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At Syracuse, Lannan honed his mechanics with pitching coach Greg Booker and, eventually, emerged believing he bettered himself as a person, too.

“It was definitely an eye-opening experience going down there,” Lannan said. “The first couple weeks were rough. … Just because last year didn’t work out doesn’t mean my career is over. You’ve got to look past it.”

That started when the Nationals, as expected, non-tendered Lannan after the season. In December, he followed a gut feeling and signed a one-year, $2.5 million deal to compete for a job at the back end of the Phillies‘ rotation. They get a pitcher backed by 134 starts over six seasons who once cracked that his best pitch is anything that’s a strike.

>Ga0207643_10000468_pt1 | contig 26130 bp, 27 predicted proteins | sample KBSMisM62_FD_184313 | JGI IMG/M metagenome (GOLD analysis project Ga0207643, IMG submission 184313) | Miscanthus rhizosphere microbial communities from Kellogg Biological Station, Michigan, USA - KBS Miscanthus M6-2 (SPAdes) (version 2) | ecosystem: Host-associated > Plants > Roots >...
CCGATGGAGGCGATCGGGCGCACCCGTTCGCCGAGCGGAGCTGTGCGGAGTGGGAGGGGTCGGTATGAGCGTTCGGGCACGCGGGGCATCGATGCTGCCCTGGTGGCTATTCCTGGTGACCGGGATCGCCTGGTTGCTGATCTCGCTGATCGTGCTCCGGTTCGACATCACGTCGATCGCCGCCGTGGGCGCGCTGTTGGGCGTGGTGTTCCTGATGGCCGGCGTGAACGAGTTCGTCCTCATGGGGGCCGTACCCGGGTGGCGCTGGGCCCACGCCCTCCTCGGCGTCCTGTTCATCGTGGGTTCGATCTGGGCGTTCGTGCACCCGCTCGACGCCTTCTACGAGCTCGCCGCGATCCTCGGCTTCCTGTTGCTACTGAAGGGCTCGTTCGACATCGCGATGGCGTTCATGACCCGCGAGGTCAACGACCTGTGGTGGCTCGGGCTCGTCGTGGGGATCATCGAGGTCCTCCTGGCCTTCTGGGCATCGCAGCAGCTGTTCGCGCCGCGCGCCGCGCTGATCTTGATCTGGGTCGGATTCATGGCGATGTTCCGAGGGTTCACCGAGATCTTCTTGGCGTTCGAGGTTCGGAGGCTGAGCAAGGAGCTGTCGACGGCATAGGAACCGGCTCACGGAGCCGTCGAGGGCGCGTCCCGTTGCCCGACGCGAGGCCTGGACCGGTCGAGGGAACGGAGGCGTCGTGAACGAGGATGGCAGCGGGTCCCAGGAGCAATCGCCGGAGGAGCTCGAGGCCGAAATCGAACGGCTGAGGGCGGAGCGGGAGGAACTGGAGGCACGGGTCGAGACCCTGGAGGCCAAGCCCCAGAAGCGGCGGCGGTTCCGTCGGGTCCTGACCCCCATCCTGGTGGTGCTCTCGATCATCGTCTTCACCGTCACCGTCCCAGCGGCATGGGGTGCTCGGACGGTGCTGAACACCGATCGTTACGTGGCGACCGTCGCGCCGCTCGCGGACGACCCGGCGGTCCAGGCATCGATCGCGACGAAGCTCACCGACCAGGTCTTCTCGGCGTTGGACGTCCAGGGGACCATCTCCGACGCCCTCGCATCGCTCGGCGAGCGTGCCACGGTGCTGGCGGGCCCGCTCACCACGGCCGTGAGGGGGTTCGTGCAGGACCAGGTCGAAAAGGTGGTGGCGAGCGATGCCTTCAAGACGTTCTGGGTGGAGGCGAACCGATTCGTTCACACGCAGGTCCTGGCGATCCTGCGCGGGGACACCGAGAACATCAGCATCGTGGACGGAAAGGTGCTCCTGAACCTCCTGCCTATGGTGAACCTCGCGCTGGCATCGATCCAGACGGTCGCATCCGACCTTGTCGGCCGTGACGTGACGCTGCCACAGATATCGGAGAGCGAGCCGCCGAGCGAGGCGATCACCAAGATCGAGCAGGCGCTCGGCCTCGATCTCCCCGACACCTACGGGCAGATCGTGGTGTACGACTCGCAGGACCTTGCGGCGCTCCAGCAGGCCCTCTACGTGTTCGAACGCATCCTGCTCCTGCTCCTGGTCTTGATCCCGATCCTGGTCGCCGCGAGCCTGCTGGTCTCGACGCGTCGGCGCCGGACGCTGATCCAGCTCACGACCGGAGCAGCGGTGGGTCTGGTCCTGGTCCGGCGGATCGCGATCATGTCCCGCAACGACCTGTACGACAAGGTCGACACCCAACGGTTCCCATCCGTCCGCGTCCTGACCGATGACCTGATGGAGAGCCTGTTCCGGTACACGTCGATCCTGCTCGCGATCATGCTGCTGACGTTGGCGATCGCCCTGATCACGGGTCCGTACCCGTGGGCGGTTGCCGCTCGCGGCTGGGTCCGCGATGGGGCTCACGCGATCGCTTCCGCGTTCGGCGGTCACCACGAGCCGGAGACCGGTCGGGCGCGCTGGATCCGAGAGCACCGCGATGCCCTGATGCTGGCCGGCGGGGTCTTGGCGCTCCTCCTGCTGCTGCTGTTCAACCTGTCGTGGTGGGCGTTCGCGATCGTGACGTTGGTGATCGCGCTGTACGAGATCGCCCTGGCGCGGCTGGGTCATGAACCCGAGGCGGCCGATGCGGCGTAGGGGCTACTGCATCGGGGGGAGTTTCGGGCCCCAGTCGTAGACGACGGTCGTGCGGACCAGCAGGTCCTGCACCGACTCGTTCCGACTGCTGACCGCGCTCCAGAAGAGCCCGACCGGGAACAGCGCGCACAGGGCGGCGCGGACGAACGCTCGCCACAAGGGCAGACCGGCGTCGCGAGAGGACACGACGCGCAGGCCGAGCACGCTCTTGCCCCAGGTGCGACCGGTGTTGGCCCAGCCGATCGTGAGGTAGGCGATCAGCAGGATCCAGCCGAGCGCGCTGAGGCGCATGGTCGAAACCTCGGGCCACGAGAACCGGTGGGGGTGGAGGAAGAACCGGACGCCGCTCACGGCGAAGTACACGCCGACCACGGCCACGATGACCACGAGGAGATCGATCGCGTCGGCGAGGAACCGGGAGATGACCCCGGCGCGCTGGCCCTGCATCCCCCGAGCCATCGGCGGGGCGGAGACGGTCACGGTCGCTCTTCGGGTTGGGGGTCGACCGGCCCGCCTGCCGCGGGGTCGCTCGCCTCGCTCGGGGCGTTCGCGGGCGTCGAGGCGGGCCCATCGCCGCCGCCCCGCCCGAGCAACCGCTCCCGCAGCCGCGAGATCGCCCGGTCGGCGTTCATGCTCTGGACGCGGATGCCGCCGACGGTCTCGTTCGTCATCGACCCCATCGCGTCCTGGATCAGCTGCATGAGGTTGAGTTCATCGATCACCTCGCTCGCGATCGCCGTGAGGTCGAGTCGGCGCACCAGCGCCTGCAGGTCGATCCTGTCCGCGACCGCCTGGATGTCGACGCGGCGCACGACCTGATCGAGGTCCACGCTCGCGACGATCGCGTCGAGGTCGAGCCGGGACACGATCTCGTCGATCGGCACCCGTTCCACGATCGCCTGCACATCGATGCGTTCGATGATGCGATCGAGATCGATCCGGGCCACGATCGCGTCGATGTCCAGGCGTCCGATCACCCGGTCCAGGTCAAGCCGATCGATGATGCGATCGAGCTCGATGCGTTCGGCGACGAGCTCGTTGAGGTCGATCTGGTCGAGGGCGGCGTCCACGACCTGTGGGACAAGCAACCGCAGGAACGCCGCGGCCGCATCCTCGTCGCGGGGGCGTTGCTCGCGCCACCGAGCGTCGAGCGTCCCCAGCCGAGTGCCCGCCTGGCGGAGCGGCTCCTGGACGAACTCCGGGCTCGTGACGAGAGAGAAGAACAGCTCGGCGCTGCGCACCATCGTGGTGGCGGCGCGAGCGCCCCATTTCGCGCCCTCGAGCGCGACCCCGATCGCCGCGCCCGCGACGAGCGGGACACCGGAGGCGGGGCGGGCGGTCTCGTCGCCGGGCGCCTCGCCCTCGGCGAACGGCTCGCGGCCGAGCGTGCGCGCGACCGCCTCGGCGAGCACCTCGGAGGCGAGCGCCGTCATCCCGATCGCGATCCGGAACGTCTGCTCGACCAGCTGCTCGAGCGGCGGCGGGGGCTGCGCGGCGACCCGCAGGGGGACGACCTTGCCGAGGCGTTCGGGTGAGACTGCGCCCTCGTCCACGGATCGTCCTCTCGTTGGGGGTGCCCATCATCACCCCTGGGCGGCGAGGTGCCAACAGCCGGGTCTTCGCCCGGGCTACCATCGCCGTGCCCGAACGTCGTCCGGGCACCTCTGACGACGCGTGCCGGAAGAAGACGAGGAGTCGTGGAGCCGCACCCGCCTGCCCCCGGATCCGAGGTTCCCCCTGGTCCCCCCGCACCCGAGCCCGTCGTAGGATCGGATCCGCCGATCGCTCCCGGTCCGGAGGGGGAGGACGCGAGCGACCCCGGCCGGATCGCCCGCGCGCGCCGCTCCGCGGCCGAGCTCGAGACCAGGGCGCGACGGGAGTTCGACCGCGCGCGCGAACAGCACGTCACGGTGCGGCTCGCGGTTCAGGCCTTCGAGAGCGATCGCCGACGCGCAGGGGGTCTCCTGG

As the 28-year-old adjusts to his first spring training with a team other than the Nationals, he’s also learning about changing diapers after he and his wife, Maryanne, welcomed their first child a month ago.

Lannan holds no grudges against the Nationals and insists baseball decisions can’t be taken personally. Time has made those words easier. But there’s a wariness, too.

“Never assume anything coming to spring,” Lannan said. “Last year is definitely an example of that.

“No one knows what the future holds.”